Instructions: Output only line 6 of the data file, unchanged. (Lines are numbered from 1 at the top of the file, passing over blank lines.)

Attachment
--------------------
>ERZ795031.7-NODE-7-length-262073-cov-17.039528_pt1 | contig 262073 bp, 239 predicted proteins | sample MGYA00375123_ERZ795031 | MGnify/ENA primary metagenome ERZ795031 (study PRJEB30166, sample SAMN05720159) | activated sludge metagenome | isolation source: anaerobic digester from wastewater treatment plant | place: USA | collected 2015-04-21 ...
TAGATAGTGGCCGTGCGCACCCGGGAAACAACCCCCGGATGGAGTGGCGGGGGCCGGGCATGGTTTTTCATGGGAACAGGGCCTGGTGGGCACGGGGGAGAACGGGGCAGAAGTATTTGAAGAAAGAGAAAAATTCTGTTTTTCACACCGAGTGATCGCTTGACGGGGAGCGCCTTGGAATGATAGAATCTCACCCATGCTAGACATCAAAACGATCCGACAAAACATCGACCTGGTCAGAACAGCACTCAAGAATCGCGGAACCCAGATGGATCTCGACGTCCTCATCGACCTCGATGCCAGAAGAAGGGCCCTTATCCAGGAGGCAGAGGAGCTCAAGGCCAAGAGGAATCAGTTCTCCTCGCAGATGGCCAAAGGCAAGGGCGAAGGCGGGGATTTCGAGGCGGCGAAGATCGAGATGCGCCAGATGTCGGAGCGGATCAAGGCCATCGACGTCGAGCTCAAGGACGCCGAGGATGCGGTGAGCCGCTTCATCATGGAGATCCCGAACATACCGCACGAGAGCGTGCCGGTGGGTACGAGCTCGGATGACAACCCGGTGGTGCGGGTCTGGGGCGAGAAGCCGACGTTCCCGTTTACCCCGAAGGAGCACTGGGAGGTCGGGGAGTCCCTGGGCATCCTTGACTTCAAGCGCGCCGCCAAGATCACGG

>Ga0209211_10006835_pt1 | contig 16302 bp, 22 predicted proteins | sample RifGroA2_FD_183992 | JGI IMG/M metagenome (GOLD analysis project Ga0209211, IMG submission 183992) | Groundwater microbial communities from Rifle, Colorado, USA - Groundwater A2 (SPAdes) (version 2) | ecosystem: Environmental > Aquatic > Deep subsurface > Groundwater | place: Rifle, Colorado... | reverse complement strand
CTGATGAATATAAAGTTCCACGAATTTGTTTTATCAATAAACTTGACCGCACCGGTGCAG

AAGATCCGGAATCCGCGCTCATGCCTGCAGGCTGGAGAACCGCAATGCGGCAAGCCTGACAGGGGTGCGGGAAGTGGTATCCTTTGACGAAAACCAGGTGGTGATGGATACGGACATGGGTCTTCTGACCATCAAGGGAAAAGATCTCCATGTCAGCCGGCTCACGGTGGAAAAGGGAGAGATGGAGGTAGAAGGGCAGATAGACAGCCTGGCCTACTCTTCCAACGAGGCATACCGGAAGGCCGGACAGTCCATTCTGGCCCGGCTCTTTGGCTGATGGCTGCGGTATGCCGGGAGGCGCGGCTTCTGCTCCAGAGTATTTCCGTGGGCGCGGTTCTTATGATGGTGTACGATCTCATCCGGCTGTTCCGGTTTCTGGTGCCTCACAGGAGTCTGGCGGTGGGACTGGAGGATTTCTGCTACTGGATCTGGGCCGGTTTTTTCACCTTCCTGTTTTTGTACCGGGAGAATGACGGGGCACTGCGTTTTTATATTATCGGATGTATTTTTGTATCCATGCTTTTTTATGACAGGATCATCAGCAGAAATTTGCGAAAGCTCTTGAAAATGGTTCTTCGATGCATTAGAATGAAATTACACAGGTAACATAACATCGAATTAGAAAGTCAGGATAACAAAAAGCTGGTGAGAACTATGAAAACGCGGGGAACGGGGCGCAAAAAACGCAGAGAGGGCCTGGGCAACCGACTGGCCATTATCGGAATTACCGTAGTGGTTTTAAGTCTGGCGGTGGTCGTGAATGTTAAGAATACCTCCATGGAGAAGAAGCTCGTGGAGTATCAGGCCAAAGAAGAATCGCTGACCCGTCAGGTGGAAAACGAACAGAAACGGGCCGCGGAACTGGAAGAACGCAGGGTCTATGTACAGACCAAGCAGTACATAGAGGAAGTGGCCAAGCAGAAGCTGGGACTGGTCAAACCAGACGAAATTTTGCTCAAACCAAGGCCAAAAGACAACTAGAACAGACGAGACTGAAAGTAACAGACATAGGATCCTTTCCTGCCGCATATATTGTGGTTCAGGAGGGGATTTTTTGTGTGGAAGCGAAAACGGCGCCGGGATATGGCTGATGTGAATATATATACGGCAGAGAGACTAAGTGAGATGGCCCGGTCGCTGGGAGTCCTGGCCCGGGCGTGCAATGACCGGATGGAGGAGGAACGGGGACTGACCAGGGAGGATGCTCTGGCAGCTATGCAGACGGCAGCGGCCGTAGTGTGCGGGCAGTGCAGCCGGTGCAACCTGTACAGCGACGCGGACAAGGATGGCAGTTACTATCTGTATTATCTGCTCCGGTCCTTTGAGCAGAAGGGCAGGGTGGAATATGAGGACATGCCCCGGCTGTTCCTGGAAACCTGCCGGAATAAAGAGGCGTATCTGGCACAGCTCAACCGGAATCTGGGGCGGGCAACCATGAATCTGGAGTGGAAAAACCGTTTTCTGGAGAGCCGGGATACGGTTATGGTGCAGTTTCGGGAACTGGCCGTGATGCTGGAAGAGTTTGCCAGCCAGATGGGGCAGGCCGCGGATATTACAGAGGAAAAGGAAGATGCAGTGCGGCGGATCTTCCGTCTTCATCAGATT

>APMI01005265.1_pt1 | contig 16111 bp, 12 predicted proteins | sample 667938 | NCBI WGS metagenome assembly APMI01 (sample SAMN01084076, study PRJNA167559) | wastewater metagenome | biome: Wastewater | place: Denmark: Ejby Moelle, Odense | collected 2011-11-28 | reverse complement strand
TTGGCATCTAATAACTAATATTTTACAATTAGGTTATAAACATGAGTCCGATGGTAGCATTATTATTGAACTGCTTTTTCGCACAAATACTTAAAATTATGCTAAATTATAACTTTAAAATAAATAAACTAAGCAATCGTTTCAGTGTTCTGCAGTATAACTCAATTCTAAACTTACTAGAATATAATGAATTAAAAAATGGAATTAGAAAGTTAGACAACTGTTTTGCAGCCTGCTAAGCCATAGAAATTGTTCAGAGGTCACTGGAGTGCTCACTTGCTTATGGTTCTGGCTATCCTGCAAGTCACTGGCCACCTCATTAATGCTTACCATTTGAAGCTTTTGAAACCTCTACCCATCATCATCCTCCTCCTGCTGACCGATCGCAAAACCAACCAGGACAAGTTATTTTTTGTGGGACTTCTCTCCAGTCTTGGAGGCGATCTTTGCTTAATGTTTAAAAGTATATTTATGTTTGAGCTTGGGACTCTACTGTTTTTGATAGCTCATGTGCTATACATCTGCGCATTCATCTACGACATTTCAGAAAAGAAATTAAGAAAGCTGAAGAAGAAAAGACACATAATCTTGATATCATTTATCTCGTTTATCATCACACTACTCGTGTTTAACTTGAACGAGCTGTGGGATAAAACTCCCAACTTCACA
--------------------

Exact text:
>APMI01005265.1_pt1 | contig 16111 bp, 12 predicted proteins | sample 667938 | NCBI WGS metagenome assembly APMI01 (sample SAMN01084076, study PRJNA167559) | wastewater metagenome | biome: Wastewater | place: Denmark: Ejby Moelle, Odense | collected 2011-11-28 | reverse complement strand